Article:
In the beginner’s mind there is no thought, “I have attained something.” — Shunryu Suzuki

In Taoism, there is also the idea, “to gain something, you must lose… to lose something, you must gain.” It is the way of the natural world, and indeed of all of us.

Natural disasters like we have recently seen in Colorado and in the Philippines illustrate this principle very well. People worked for decades — centuries perhaps – and it is all wiped away. Entire lifetimes are wiped away. In such extremes we see how flexible we must be, how willing to begin again with little warning. And, as life flows again, houses are rebuilt, roads rebuilt, water and electricity return. People rebuild their lives anew. And more than they realize, they return to the beginning.

During the week of the floods, I began my tai chi class. Some of you may recall that I was soaked to the skin when I arrived. As it happens, the students of that class are about to graduate. They have attained some minimal knowledge of the forms. On the evening he announced people would be graduating, my teacher idly mentioned to me almost as an afterthought, “You can always take the beginner’s class again.”

This was quite upsetting to me. Had I not practiced, learned, applied myself? My endurance, flexibility, all those things were so much better than 12 weeks earlier! I have attained something! My brain really circled and tightened around the idea that I was a failure or was lacking something. It continued circling for several days after. Peace? Well, not right then, for sure.

At roughly the same time, at the place where I work hard to bring cookies home to Chi, I was struggling to learn a new skill. I had to learn a new way of thinking about the work I had done and was about to do. It has been very difficult to retrain my brain. I was frustrated.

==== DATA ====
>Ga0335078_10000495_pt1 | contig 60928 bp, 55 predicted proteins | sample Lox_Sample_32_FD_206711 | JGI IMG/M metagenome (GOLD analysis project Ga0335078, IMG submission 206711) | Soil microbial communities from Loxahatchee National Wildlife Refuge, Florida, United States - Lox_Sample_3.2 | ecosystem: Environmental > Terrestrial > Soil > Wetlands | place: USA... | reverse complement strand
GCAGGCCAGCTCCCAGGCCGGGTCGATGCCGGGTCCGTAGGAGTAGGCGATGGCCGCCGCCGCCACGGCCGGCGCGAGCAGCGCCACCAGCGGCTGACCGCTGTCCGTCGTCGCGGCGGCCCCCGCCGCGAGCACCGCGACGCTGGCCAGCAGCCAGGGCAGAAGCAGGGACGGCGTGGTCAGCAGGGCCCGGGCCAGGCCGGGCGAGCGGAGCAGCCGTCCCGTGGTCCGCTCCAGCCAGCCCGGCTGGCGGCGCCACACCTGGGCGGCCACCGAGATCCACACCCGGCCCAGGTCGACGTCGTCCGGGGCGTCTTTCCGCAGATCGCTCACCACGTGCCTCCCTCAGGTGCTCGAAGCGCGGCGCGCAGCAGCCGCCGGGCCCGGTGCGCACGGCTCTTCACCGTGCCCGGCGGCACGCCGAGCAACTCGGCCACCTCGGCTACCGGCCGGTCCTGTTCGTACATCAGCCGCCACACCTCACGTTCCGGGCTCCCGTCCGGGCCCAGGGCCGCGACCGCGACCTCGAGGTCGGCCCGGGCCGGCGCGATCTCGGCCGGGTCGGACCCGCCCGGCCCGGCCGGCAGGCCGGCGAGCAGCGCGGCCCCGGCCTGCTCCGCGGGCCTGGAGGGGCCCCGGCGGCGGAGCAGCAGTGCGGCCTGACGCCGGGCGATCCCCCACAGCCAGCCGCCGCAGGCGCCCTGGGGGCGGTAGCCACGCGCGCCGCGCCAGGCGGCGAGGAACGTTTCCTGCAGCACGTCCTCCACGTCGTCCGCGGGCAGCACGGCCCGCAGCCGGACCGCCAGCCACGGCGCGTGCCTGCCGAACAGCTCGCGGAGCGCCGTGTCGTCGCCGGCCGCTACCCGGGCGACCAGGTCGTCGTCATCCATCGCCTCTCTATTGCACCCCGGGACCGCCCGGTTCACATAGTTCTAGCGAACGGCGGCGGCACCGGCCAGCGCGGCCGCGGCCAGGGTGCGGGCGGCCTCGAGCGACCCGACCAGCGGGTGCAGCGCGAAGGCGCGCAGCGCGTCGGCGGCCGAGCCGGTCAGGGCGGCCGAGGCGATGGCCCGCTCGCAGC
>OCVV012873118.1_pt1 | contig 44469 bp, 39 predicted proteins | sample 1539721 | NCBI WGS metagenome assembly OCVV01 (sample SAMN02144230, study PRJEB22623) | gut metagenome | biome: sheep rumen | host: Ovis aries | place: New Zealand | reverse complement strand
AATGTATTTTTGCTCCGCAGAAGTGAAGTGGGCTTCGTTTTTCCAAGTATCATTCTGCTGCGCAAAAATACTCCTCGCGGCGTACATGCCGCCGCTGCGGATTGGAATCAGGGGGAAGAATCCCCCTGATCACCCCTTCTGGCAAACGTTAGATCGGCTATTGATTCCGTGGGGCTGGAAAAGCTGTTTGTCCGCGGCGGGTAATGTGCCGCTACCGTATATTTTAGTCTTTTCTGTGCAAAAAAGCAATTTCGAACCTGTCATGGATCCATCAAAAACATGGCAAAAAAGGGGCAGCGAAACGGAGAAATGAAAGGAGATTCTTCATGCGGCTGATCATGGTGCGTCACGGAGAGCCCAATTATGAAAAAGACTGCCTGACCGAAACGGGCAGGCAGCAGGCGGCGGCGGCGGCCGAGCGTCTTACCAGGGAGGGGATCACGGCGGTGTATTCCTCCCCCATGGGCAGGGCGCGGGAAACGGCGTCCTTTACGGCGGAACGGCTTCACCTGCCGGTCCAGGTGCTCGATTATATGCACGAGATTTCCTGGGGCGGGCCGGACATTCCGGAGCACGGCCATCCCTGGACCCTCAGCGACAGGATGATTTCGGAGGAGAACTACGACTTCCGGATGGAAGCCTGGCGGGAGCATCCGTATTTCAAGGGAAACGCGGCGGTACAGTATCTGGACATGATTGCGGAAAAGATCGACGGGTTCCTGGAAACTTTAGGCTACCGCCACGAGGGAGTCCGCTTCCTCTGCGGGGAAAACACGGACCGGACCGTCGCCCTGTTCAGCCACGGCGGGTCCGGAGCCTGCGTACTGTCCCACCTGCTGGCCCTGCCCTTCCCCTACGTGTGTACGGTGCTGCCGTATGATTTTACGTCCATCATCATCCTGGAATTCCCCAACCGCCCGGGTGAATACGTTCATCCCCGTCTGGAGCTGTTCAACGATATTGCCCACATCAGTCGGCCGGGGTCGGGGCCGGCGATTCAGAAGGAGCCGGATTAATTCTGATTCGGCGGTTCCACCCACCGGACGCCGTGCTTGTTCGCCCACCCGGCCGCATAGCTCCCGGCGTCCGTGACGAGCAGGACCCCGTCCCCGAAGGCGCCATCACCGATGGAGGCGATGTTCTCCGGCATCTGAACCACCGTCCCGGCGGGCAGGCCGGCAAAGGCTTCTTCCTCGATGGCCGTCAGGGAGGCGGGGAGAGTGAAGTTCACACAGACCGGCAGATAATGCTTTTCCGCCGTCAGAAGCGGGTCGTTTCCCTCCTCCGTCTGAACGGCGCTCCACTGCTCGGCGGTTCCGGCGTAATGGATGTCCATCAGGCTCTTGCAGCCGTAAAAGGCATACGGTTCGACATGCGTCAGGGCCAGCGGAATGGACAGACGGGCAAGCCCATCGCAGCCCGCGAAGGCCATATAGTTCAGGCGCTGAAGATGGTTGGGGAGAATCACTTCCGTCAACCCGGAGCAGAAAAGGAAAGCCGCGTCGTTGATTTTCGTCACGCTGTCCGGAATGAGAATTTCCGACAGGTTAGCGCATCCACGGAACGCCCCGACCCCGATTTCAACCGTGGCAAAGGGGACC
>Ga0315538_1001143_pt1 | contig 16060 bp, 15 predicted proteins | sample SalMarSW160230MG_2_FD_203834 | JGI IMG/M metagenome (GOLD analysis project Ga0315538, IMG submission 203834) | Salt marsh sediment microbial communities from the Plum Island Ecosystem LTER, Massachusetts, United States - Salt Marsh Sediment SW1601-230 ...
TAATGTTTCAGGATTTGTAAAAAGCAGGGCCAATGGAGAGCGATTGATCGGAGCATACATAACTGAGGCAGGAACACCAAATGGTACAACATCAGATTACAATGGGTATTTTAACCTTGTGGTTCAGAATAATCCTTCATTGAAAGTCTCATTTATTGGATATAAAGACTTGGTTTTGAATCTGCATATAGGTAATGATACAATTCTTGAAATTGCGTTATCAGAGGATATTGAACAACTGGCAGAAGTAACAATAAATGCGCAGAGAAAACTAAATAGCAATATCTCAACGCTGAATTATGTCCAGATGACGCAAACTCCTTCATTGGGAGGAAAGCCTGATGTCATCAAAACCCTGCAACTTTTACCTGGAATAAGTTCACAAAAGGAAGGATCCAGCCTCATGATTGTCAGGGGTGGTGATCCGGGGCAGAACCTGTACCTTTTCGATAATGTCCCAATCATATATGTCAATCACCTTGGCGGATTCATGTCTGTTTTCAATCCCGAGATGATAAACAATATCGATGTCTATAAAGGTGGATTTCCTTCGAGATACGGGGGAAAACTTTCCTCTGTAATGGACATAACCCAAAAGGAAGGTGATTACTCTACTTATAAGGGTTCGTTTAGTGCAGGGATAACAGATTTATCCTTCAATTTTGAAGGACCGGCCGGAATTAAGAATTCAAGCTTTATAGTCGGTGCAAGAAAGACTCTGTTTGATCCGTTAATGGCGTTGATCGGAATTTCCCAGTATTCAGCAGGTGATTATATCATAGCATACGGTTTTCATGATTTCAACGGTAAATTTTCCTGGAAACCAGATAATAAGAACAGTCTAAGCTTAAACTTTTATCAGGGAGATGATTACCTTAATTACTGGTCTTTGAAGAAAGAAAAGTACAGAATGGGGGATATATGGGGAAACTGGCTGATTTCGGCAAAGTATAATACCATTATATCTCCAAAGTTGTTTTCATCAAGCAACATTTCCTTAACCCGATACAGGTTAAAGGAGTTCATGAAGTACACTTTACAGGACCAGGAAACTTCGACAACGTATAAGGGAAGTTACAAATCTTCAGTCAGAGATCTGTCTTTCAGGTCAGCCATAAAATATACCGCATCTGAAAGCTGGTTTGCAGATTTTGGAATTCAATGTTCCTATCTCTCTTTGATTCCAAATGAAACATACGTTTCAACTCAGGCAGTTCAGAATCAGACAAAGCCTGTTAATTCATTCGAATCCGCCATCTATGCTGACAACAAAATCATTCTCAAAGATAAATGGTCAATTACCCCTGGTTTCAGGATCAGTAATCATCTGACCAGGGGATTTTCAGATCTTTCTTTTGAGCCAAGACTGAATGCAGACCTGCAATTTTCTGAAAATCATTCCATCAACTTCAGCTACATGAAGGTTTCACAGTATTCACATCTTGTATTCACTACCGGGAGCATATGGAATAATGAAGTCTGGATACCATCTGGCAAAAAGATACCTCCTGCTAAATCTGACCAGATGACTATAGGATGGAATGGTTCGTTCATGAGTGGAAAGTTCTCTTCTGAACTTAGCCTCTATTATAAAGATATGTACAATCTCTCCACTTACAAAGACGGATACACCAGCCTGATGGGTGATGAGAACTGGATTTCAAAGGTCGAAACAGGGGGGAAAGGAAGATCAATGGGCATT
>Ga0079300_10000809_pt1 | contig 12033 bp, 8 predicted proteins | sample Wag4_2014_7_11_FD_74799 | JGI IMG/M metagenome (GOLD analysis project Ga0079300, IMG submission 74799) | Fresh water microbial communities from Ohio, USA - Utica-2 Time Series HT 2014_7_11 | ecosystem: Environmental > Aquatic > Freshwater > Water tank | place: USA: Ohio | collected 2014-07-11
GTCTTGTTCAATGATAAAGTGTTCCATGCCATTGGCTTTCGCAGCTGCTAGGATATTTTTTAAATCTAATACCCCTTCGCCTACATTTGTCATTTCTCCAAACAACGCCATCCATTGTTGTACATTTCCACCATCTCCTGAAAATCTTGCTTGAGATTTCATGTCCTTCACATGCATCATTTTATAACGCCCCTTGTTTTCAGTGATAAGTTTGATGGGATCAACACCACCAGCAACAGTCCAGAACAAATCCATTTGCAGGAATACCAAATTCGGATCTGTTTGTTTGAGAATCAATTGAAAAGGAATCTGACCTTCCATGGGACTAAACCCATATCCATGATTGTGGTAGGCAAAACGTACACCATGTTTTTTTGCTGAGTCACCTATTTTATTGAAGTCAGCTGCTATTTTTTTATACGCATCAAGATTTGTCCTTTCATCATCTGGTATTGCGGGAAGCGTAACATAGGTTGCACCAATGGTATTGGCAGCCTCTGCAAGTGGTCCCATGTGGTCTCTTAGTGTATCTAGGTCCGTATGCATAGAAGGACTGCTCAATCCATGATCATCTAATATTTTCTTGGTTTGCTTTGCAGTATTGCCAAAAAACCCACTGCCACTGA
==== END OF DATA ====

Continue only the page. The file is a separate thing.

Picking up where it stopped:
Last Saturday morning, I was getting my weekly massage and regaling my patient masseur with all of this. I wound up for the big finish with the tai chi instructor thinking I should stay behind and take another beginner class. I was indignant by that time, and not relaxing very much on the massage table. I beat my hand on the table and talked about failure, what was the point, was I really that bad? At one point, the massage therapist broke his silence and gently mentioned that it might not be because I was a failure. He was almost giggling by the time he pointed out that repeating the beginner sequence of movements will make them more ingrained and lead to a better practice. My brain hated that, insisting it knew enough already. I told my massage therapist that I would consider what he had said out of politeness more than conviction.

By the time I got back to tai chi class last week, I had decided I would follow my teacher’s advice. As I told him I’d stick around, the teacher looked genuinely pleased. It was only then that he conspiratorially whispered that he himself had taken the beginner’s class twice… in combination with the continuing class. You deepen your practice, he explained, and get into the continuing discipline as you go. Explained that way, it made sense. It was not a failure at all. Western mind likes to make us think if we don’t hurry through and be perfect at every endeavor, then we must be failures. This is a lie.

At the-place-where-I-earn-Chi’s-cookies, there also I got to return to the beginning, discussing ideas from the beginning and slowing down to reach true understanding.

All of this seeming setback had shown the possibility inherent in starting something new, and staying in an open, receptive, beginner’s mind throughout life.

For Chi’s part, he doesn’t have to actually catch the squirrel in the back yard. He chases it every day, trying to learn HOW to catch it. It’s not really about the outcome.

I look for places now to practice beginner’s mind. I am grateful I was allowed to see and experience it when so many rush around unseeing, consuming, accumulating, rushing. There IS another way.

Beginners-Mind-ZenRocks

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